Parents and teachers hear many funny sayings from kids. I have written about some of the funny things our children and grandchildren have said over the years. I'll never forget some kid quips no matter how many years have passed.
Once I had our group coloring at the kitchen table. It was near Christmas, and our kids had a selection of seasonal pages to cover with their crayons. I asked Robby which one he wanted. He pointed at a dancing elf — "I'll do Santa's slave."
In 1991, Rachel had a school assignment. She was to interview a relative about their experiences during World War II. Rachel chose to talk to my father when we visited him in Illinois. At that time he was 68.
Rachel switched on her tape recorder and began, "So Grandpa what was it like during the Civil War?" I had to leave the room I was laughing so hard.
Now through Facebook and Rachel's blog, I get all kinds of fun posts about what our grandchildren say and do. Rachel posts photos along with her observances of their 4-year-old twins, Arianna and Eli, and 5-month-old Wyatt.
Some of her recent posts follow.
On Mother's Day morning Eli told Mommy Rachel he hid her present and she had to go and find it. (This happens when Mother's Day falls a little too close to Easter.)
One day, Rachel picked Eli and Arianna up from school and had to sign an incident report for Arianna. Rachel looked at her daughter and said, "Oh, looks like you got your fingers run over by a tricycle." Arianna said, "Yes, another kid got too close to me while I was sitting on the floor" (which was exactly what the report said). Rachel got everyone into their van, buckled up and started to drive away when Eli said, "Sorry for running over your fingers, Arianna."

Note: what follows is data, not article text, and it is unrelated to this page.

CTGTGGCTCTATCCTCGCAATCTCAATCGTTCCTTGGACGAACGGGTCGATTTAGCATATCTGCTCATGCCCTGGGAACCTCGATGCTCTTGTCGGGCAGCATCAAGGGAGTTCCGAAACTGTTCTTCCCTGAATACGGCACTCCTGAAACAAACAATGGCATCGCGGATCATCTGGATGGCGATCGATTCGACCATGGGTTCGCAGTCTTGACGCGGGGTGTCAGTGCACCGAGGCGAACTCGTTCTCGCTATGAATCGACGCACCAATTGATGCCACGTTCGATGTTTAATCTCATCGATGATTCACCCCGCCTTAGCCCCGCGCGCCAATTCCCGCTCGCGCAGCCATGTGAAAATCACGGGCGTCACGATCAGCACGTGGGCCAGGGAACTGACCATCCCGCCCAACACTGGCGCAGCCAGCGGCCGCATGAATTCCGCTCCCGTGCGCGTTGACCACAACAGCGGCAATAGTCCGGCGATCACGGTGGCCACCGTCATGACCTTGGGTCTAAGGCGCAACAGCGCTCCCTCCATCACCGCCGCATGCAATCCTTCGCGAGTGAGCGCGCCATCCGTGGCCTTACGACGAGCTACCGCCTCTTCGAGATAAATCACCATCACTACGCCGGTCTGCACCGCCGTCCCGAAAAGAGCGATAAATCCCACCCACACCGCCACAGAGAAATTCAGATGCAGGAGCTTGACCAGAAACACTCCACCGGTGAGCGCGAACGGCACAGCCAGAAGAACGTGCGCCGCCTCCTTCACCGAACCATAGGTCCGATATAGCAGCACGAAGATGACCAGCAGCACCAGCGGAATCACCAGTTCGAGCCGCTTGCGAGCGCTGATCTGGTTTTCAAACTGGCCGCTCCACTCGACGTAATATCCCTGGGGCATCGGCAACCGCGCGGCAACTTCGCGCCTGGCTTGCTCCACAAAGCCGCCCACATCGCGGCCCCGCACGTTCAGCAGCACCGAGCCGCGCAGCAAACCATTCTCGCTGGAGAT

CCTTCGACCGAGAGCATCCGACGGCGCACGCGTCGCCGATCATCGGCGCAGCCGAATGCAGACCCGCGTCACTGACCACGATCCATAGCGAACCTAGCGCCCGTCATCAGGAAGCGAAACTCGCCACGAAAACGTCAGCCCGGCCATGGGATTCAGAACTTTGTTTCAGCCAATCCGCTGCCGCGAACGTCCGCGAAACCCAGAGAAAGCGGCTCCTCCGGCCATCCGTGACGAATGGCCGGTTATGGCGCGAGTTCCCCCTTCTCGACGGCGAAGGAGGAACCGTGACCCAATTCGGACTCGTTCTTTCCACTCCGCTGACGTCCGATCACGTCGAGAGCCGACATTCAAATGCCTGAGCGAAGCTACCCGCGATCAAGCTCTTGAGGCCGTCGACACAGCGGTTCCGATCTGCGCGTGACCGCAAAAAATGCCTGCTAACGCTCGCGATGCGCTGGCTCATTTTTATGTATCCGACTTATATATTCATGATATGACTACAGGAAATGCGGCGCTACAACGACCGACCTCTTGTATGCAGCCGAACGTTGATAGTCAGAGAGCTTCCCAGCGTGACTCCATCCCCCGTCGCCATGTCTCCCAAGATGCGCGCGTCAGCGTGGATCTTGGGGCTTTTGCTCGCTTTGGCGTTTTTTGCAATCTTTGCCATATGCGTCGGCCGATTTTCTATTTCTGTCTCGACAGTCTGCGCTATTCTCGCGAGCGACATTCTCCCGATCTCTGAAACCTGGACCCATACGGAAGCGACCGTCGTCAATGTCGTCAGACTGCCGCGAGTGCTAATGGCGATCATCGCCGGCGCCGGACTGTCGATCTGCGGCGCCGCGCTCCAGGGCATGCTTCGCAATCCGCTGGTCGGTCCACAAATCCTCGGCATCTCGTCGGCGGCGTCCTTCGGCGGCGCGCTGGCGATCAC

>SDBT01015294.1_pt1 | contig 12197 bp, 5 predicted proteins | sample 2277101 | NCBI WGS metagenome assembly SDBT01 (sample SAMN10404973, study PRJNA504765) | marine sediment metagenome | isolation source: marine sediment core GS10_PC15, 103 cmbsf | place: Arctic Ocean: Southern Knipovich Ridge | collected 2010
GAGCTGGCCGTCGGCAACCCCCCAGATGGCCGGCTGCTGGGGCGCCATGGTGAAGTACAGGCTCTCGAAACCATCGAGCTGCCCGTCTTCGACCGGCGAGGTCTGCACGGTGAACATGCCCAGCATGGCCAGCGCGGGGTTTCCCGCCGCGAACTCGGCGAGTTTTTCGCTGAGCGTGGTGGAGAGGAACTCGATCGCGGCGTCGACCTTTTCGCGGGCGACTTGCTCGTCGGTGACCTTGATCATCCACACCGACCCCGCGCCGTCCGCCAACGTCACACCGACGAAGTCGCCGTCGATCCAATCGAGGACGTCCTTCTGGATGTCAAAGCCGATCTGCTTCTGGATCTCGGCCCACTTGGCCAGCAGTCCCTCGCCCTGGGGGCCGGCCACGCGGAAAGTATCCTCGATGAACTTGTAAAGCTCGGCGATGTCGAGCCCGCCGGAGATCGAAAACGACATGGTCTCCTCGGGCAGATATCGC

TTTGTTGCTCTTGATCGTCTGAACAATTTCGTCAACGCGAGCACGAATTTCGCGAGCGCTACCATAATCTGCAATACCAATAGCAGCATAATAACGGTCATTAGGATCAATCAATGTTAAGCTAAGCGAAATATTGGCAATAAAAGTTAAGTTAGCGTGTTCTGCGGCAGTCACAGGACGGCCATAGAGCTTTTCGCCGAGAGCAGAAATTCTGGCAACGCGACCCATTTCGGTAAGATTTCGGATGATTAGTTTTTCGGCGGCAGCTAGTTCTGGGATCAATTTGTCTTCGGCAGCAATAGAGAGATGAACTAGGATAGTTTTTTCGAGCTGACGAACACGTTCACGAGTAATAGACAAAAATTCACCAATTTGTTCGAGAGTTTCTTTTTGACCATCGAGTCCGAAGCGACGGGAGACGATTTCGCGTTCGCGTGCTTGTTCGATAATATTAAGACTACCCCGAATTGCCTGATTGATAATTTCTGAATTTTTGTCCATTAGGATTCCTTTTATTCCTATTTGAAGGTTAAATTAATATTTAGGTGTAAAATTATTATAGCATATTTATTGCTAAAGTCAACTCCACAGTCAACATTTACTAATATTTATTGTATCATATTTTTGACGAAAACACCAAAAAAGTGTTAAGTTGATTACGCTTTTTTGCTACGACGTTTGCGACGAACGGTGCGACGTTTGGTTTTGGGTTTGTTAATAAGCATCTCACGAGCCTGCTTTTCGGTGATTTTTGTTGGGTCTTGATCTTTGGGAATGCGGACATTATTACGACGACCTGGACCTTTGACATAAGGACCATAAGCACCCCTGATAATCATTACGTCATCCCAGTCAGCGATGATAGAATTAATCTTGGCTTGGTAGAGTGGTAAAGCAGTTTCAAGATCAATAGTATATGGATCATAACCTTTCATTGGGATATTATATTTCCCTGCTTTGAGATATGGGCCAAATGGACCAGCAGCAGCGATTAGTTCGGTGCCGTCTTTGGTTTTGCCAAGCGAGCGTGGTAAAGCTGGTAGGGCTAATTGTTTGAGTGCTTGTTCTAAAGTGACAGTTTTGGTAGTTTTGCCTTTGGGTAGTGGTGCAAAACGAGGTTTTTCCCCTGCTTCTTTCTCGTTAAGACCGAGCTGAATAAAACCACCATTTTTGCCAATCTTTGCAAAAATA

When our other grandchildren were in preschool, Ethan had an incident report, too. Another child had bitten him. Yep, it turned out it was his little brother, Seth — so much for privacy policies.
Arianna recently commented, "I wish there was a kid's Mother's Day."
While opening a fortune cookie, Arianna said, "I appreciate the opportunities inside" — she'll be 5 in August.
Eli proudly told Mom, "At school, they call me the "Blocks Master."
Then there was the time an innocent Eli, cradling his toy, said, "I'm going to call my dinosaur Horny."
One day, Arianna was playing phone with Daddy and Eli. Daddy had Eli's phone so he answered it and said "Eli's phone. He's not here right now. Can I take a message?" Arianna then said, "Oh, beep, beep, beep, send." (She sent him a text message.) The concept of someone taking down a message for someone else didn't register with her.
Here's one more funny-side story: one night, Eli and Arianna were taking turns picking games to play with Daddy. It was Eli's turn to make up a game. Arianna said, "I don't want to play his game. It's a loser's game" — anyone outside of a 4-year-old's mind might have thought it sounded like she called Eli a loser, but that was not her intention. Arianna just meant that in Eli's game, people win and people lose. Arianna doesn't like to lose and likes games where everyone wins (or at least she does).
When our grandson Seth was 4 years old — he's almost 10 now — he had a bad experience playing T-ball. He got lost running to second base and ended up crying. Seth was ready to quit, but his parents said they paid a lot of money for him to play. With that, Seth marched to his bedroom and brought back all his banks. He was determined not to play, even if took all his savings.
Children say and/or do the darndest things. They are also very honest; so don't tell them the family secrets, or the world is sure to know.
Susan Manzke, Sunnybook Farm, N8646 Miller Rd, Seymour, WI 54165; Sunnybook@aol.com; www.susanmanzke.net; http://www.facebook.com/susan.manzke